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PLoS Biol. 2014 Jun 24;12(6):e1001895. doi: 10.1371/journal.pbio.1001895. eCollection 2014 Jun.

The Wnt receptor Ryk reduces neuronal and cell survival capacity by repressing FOXO activity during the early phases of mutant huntingtin pathogenicity.

Author information

1
CNRS, UMR 8256, Laboratory of Neuronal Cell Biology and Pathology, Paris, France; Sorbonnes Universités, University Pierre and Marie Curie (UPMC) Univ Paris 06, Paris, France; INSERM, Unit 894, Paris, France; Assistance Publique-Hopitaux de Paris (AP-HP), Charles Foix Hospital, Functional Exploration Unit, Ivry-sur-Seine, France.
2
CNRS, UMR 8256, Laboratory of Neuronal Cell Biology and Pathology, Paris, France; Sorbonnes Universités, University Pierre and Marie Curie (UPMC) Univ Paris 06, Paris, France; INSERM, Unit 894, Paris, France.
3
Neurological Surgery Department, University of Pittsburgh, Pittsburgh, Pennsylvania, United States of America.
4
University of Southern California Keck School of Medicine, Eli and Edythe Broad Center for Regenerative Medicine and Stem Cell Research, Los Angeles, California, United States of America.
5
Department of Neurology, Boston University School of Medicine, Boston, Massachusetts, United States of America.
6
VA Bedford Geriatric Research Education and Clinical Center, Edith Nourse Rogers Memorial Veterans Hospital, Bedford, Massachusetts, United States of America.
7
Pasteur Institute, Cytometry Platform, Paris, France.
8
Peter MacCallum Cancer Center, East Melbourne, Victoria, Australia.
9
Mines ParisTech, Center for Computational Biology, Fontainebleau, France; Curie Institute, Research Center, Paris, France; INSERM, Unit 900, Paris, France.

Abstract

The Wnt receptor Ryk is an evolutionary-conserved protein important during neuronal differentiation through several mechanisms, including γ-secretase cleavage and nuclear translocation of its intracellular domain (Ryk-ICD). Although the Wnt pathway may be neuroprotective, the role of Ryk in neurodegenerative disease remains unknown. We found that Ryk is up-regulated in neurons expressing mutant huntingtin (HTT) in several models of Huntington's disease (HD). Further investigation in Caenorhabditis elegans and mouse striatal cell models of HD provided a model in which the early-stage increase of Ryk promotes neuronal dysfunction by repressing the neuroprotective activity of the longevity-promoting factor FOXO through a noncanonical mechanism that implicates the Ryk-ICD fragment and its binding to the FOXO co-factor β-catenin. The Ryk-ICD fragment suppressed neuroprotection by lin-18/Ryk loss-of-function in expanded-polyQ nematodes, repressed FOXO transcriptional activity, and abolished β-catenin protection of mutant htt striatal cells against cell death vulnerability. Additionally, Ryk-ICD was increased in the nucleus of mutant htt cells, and reducing γ-secretase PS1 levels compensated for the cytotoxicity of full-length Ryk in these cells. These findings reveal that the Ryk-ICD pathway may impair FOXO protective activity in mutant polyglutamine neurons, suggesting that neurons are unable to efficiently maintain function and resist disease from the earliest phases of the pathogenic process in HD.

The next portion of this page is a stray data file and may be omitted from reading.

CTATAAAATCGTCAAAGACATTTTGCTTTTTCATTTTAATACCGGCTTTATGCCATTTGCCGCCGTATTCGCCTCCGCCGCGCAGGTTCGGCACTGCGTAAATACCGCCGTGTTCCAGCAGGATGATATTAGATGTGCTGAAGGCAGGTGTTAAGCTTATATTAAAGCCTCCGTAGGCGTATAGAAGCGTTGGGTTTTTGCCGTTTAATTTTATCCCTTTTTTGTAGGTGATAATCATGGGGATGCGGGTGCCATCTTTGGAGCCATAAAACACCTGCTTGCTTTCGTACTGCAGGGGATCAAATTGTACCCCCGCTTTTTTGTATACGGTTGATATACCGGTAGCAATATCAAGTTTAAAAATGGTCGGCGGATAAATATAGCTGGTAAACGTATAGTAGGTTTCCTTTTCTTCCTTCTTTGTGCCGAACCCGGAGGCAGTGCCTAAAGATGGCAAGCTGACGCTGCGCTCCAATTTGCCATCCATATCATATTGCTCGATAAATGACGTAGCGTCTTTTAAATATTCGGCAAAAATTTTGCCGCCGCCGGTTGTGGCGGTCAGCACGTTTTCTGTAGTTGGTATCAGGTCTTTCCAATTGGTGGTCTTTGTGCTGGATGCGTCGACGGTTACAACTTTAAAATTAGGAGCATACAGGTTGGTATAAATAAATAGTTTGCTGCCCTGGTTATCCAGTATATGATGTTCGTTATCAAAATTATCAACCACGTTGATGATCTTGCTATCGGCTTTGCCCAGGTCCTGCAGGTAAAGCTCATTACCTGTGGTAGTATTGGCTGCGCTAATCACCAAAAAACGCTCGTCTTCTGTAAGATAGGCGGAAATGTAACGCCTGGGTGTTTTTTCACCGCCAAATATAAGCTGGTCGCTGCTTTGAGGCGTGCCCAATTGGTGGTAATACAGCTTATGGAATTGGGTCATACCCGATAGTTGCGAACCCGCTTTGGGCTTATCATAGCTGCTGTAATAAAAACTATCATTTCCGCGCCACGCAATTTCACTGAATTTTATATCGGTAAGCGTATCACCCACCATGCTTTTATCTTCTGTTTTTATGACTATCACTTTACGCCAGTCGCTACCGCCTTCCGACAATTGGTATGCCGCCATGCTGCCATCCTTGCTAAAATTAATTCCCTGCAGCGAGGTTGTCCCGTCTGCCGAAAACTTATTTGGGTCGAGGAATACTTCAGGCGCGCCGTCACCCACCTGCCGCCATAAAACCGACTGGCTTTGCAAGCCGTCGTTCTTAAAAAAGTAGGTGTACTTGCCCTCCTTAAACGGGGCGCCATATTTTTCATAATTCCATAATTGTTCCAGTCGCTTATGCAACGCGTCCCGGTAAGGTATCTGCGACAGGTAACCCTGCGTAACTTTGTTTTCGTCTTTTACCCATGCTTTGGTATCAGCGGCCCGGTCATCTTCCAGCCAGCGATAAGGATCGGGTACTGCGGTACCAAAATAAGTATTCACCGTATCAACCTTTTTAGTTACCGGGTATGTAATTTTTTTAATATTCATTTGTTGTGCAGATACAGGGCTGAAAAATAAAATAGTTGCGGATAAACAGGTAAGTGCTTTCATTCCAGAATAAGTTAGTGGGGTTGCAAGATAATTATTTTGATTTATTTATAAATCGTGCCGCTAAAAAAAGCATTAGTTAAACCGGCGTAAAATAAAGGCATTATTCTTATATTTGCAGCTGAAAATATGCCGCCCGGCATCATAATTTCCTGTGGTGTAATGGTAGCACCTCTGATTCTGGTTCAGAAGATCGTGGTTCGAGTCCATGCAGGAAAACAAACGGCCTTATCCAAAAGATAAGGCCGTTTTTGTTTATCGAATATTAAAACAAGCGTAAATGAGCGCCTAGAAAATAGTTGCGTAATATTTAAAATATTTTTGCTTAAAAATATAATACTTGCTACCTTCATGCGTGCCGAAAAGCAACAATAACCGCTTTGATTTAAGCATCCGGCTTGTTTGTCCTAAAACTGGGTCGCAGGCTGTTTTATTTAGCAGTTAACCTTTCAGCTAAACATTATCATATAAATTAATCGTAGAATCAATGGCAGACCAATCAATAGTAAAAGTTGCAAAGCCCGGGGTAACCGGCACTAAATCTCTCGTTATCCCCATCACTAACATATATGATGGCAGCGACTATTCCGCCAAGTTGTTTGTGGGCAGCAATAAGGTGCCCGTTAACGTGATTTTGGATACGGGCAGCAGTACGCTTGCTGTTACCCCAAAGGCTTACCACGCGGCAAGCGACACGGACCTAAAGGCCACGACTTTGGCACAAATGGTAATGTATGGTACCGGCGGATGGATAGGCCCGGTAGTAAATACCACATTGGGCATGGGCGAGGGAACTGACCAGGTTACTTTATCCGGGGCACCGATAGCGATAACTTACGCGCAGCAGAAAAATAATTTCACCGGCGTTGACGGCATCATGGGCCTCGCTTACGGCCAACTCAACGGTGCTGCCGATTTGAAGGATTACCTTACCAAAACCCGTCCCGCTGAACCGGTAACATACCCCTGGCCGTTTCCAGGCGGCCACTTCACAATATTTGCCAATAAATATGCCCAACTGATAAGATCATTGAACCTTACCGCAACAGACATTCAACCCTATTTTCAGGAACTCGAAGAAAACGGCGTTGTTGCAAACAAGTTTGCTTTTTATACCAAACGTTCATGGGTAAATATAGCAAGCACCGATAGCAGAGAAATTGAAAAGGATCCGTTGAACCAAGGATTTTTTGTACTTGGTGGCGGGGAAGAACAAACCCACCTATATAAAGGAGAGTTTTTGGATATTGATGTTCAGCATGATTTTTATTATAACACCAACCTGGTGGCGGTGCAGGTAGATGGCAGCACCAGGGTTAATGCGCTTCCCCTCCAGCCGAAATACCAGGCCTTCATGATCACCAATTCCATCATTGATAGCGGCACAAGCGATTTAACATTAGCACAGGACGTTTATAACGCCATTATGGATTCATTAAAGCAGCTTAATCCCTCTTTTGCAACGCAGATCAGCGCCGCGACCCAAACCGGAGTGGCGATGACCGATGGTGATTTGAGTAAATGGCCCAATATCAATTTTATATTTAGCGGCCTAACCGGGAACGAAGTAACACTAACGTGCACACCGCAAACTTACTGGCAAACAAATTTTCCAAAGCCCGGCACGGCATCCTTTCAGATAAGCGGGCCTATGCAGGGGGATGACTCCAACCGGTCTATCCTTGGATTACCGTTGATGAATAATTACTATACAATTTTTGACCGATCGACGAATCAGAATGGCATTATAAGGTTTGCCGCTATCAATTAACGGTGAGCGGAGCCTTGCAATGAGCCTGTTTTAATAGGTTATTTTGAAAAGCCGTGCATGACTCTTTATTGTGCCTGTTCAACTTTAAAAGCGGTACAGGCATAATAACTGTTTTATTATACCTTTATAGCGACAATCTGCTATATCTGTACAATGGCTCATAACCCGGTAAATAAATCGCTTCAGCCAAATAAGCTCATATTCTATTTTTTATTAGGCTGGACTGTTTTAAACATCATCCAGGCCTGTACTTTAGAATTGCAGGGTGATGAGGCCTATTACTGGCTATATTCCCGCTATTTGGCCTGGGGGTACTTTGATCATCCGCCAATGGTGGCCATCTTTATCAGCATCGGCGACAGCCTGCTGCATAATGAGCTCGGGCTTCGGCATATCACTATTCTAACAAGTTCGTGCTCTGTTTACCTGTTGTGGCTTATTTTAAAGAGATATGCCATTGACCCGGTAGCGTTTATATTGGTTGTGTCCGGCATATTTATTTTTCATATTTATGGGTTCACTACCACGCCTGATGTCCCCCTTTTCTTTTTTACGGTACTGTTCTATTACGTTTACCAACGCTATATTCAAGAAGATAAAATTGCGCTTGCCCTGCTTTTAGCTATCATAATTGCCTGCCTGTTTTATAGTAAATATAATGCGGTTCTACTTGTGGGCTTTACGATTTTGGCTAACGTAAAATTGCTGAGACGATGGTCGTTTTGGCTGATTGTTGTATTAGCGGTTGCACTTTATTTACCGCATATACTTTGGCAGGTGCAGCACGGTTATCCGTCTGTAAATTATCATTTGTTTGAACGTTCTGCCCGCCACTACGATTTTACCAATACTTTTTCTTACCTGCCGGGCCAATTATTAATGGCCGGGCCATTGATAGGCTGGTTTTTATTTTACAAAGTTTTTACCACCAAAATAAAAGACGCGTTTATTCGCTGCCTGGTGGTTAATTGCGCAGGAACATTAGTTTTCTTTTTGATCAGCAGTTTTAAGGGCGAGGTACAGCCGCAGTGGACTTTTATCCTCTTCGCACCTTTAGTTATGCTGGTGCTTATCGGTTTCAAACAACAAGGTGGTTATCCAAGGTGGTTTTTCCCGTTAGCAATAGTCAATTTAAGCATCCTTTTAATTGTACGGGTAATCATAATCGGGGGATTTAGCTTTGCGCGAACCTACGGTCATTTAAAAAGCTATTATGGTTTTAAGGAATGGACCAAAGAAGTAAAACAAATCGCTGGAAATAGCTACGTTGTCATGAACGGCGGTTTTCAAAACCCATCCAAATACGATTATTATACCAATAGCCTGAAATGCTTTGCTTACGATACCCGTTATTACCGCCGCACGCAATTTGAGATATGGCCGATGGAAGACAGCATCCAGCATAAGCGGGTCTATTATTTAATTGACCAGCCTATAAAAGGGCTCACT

PMID:
24960609
PMCID:
PMC4068980
DOI:
10.1371/journal.pbio.1001895
[Indexed for MEDLINE]
Free PMC Article

Conflict of interest statement

The authors have declared that no competing interests exist. Dr. Robert Ferrante is listed as an author of our paper, but at the time of acceptance was not reachable or able to confirm details of his author contributions to the manuscript. The corresponding author, Christian Neri, has therefore supplied the information regarding his contribution to the manuscript and his competing interests and it is correct to the best of Christian Neri's knowledge.

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